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Regulation Of The Bacillus Subtilis Fur And PerR Genes By PerR: Not All Members Of The PerR Regulon Are Peroxide Inducible

Mayuree Fuangthong, Andrew F. Herbig, Nada Bsat, John D. Helmann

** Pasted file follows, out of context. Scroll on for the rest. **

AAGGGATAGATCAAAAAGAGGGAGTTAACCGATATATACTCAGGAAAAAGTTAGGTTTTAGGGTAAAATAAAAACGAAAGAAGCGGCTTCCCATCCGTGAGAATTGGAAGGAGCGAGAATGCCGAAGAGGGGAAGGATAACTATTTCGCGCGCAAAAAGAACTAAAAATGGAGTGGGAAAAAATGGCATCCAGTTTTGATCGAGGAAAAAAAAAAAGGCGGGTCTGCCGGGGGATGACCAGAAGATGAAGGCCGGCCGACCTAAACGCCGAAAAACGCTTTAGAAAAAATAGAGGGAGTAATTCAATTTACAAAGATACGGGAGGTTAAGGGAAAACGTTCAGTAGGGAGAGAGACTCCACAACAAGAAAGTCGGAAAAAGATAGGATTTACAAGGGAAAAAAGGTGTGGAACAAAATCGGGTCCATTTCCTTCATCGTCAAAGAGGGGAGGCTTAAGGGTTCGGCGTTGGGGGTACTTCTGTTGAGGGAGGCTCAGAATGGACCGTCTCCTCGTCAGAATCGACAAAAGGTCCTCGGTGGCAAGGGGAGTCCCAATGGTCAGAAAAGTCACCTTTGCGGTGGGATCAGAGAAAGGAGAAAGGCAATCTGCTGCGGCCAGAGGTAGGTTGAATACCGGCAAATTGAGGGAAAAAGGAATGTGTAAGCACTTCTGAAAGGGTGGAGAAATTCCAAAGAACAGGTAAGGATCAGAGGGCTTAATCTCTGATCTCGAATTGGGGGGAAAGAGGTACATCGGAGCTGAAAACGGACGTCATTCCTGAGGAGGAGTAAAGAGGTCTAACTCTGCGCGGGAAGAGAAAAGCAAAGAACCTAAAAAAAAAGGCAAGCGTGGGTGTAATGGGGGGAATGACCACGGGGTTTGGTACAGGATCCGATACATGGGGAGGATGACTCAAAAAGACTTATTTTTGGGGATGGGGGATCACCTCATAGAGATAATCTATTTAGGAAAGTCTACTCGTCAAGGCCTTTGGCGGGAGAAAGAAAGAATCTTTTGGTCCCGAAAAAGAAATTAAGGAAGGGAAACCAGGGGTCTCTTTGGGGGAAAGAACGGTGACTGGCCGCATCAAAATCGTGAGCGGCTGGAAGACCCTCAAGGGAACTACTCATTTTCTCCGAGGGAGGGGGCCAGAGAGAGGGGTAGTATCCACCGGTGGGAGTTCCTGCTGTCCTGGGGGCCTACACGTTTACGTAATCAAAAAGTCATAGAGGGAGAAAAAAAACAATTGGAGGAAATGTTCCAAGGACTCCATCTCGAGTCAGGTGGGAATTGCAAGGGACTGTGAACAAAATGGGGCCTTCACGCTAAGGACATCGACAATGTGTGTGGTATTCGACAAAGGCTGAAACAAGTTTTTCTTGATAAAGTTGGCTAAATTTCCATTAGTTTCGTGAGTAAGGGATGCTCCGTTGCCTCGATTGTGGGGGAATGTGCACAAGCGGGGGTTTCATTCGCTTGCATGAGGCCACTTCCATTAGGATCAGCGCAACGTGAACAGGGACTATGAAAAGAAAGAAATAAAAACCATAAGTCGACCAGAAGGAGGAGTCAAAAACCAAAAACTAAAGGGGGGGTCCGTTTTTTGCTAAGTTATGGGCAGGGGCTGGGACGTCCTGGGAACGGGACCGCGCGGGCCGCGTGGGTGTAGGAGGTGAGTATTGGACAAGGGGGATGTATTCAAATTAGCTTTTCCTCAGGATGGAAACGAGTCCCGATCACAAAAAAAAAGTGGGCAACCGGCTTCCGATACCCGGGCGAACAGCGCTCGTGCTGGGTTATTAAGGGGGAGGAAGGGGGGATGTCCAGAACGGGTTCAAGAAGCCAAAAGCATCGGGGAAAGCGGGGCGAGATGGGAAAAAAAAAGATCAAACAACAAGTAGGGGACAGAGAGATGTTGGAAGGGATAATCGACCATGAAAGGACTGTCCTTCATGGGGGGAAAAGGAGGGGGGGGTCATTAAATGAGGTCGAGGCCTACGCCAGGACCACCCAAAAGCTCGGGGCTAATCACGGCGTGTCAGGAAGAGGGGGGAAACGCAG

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ABSTRACT PerR is a ferric uptake repressor (Fur) homolog that functions as the central regulator of the inducible peroxide stress response in Bacillus subtilis . PerR has been previously demonstrated to regulate the mrgA , katA , ahpCF , hemAXCDBL , and zosA genes. We now demonstrate that PerR also mediates both the repression of its own gene and that of fur . Whereas PerR-mediated repression of most target genes can be elicited by either manganese or iron, repression of perR and fur is selective for manganese. Genetic studies indicate that repression of PerR regulon genes by either manganese or iron requires PerR and is generally independent of Fur. Indeed, in a fur mutant, iron-mediated repression is enhanced. Unexpectedly, repression of the fur gene by manganese appears to require both PerR and Fur, but only PerR binds to the fur regulatory region in vitro. The fur mutation appears to act indirectly by affecting cellular metal ion pools and thereby affecting PerR-mediated repression. While many components of the perR regulon are strongly induced by hydrogen peroxide, little, if any, induction of fur and perR could be demonstrated. Thus, not all components of the PerR regulon are components of the peroxide stimulon. We suggest that PerR exists in distinct metallated forms that differ in DNA target selectivity and in sensitivity to oxidation. This model is supported by the observation that the metal ion composition of the growth medium can greatly influence the transcriptional response of the various PerR regulon genes to hydrogen peroxide.